If you’re planning to come to Argentina or if you have arrived recently, it should be evident that Argentines do not speak the type of Spanish you may have learned in a textbook… or in any other Spanish speaking country for that matter.
Argentine Spanish or “Castellano” is not that hard to master and with a few quick adjustments you will be able to blend in with the porteño crowd!
An important thing to remember about Castellano is that Argentines pronounce “ll” and “y” with a “sh” sound. Keep this in mind with words like ella, playa, yo, calle, galletita,
While in Argentina you will hear the word “vos” instead of “tu” when speaking Spanish. “Vos” is a very important part of Argentine Castellano and has its own conjugation in the simple present tense. Although using “tu” is obviously understood here, we’d like to fill you in on this difference in Castellano.
Instead of “tu eres” Argentines say “vos sos”
Instead of “tu tienes” Argentines say “vos tenés”
Instead of “tu vienes” Argentines say “vos venís”
Instead of “tu puedes” Argentines say “vos podés”
Instead of “tu hablas” Argentines say “vos hablás”To use the “vos” form, start with an infinitive verb like decir. Then drop the “r”, add an accent over the last vowel, and add an “s” (decís). Remember that verbs that normally have a root change maintain their infinitive form. Very simple, try it!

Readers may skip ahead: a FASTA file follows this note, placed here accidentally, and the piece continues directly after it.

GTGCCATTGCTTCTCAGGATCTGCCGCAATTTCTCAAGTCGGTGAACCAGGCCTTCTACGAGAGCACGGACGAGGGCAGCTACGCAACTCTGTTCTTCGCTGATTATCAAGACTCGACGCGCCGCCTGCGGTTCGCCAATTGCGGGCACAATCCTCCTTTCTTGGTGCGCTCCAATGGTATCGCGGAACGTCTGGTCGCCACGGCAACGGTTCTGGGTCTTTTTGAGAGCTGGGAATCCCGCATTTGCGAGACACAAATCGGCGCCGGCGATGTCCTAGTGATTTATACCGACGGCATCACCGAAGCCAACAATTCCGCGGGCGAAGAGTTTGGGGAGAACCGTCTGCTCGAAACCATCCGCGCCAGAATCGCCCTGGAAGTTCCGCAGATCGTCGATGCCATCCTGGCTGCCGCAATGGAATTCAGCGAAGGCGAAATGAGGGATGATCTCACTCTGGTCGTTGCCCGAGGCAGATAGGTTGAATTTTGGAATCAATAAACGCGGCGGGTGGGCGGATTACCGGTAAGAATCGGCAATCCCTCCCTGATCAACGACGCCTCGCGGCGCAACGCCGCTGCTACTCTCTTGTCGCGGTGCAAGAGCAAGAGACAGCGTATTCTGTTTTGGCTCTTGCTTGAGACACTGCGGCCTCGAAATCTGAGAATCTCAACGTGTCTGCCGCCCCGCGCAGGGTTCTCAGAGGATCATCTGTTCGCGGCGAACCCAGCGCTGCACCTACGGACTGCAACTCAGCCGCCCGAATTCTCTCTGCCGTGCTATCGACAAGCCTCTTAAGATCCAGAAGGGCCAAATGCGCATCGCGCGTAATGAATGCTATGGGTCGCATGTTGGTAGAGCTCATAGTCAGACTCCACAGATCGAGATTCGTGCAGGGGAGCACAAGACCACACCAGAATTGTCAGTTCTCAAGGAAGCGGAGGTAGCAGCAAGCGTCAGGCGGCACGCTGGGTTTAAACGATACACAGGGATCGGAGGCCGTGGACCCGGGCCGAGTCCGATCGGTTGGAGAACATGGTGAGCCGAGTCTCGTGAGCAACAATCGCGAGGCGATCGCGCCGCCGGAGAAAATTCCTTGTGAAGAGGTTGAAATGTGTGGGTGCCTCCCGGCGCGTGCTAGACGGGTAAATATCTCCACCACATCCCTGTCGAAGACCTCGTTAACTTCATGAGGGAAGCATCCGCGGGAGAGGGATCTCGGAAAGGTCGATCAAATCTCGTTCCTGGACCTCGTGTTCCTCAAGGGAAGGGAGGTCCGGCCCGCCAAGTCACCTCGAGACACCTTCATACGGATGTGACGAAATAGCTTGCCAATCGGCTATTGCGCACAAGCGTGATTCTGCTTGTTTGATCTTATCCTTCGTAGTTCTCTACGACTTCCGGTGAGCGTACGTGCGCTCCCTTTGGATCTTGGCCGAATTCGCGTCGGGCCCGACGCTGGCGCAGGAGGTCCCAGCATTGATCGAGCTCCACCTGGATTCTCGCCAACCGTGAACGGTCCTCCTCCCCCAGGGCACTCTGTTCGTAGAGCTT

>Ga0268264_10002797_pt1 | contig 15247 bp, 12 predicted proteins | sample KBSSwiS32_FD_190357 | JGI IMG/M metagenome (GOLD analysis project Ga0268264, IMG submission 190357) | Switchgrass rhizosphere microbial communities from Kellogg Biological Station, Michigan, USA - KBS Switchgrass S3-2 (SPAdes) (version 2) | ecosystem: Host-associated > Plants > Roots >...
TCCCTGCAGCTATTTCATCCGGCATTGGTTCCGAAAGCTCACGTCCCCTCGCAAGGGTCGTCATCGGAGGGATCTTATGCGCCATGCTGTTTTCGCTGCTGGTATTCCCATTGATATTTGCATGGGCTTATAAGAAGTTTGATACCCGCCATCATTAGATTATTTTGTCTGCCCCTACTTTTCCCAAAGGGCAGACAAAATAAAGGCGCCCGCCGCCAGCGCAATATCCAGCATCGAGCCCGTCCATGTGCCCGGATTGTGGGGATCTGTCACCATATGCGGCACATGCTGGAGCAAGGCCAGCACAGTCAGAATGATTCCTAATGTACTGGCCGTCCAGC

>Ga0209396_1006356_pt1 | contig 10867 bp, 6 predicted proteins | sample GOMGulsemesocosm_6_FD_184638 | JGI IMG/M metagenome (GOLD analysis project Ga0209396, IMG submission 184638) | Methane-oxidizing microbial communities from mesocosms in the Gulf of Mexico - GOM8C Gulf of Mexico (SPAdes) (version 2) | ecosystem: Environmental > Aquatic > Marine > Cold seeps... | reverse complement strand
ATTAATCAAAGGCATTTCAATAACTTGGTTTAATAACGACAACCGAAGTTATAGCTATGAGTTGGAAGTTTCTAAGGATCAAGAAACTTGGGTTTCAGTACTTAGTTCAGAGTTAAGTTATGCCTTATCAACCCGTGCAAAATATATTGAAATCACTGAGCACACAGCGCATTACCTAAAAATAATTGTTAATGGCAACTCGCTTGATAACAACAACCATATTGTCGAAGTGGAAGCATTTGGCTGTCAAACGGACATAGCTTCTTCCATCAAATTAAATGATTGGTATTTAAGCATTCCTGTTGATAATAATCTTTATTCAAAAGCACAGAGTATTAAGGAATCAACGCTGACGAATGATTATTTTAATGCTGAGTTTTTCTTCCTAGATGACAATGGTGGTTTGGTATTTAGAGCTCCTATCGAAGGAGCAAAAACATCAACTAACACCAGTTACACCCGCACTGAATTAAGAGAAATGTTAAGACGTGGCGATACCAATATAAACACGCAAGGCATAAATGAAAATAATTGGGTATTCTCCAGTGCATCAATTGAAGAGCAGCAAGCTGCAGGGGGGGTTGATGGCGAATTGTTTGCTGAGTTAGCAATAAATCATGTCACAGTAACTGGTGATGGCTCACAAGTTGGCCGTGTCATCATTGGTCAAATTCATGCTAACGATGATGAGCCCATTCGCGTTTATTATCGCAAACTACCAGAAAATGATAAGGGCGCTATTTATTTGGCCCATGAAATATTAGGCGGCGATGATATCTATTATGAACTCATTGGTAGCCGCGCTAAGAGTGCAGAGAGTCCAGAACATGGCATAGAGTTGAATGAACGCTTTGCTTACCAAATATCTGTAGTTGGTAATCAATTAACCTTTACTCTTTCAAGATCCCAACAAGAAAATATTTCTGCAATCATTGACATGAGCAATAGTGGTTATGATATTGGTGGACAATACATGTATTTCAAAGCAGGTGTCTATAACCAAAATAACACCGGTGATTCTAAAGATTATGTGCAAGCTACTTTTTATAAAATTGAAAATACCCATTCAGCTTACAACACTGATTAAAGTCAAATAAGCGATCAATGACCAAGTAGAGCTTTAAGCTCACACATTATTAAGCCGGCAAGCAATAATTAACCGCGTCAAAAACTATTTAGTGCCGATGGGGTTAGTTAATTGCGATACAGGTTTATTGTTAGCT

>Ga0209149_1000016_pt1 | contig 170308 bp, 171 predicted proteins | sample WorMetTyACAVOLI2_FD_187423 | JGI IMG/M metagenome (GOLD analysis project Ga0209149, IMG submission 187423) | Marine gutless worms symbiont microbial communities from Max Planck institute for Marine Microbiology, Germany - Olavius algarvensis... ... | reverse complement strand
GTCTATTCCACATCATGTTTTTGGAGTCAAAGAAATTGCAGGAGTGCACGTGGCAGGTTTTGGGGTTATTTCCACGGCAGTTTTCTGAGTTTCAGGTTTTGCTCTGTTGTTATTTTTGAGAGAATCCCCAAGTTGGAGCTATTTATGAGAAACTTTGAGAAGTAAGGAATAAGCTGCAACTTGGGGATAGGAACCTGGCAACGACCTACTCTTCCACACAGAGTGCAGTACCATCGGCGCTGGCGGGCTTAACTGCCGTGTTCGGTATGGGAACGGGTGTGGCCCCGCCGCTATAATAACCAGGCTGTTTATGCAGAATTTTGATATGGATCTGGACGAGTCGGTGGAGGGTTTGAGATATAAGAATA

Argentine slang (Lunfardo)
Check out some of these unique words and phrases you may only hear while here in Buenos Aires!
To rob, to steal, to overcharge. If you are charged too much at a store it’s un afano
Great “Que bárbaro!” – “wow!”
Dance venue, bar, club all together
Fool, used commonly among friends as a greeting or conversation filler.
Can either be “hey buddy!” or “you idiot!” depending on the situation.
Someone who is well liked, popular (“the man”)
Smooth talker, know-it-all
“Hey,” meaningless addition to a sentence or thought
Anything or person that is cool
Laziness “Que fiaca!” – you don’t feel like doing anything (tener fiaca)
“Wow”, “really” “you don´t say.” Literally “look at you!”
Good attitude, agreeable, cool (mala onda would be the opposite)
Energy (tener pilas, to have energy)
Fake, poor quality
“You know” meaningless interjection in conversations
Use these few tips to get you started while out and about in Argentina, but don’t forget that the best way to learn talk like a local is to start talking TO locals!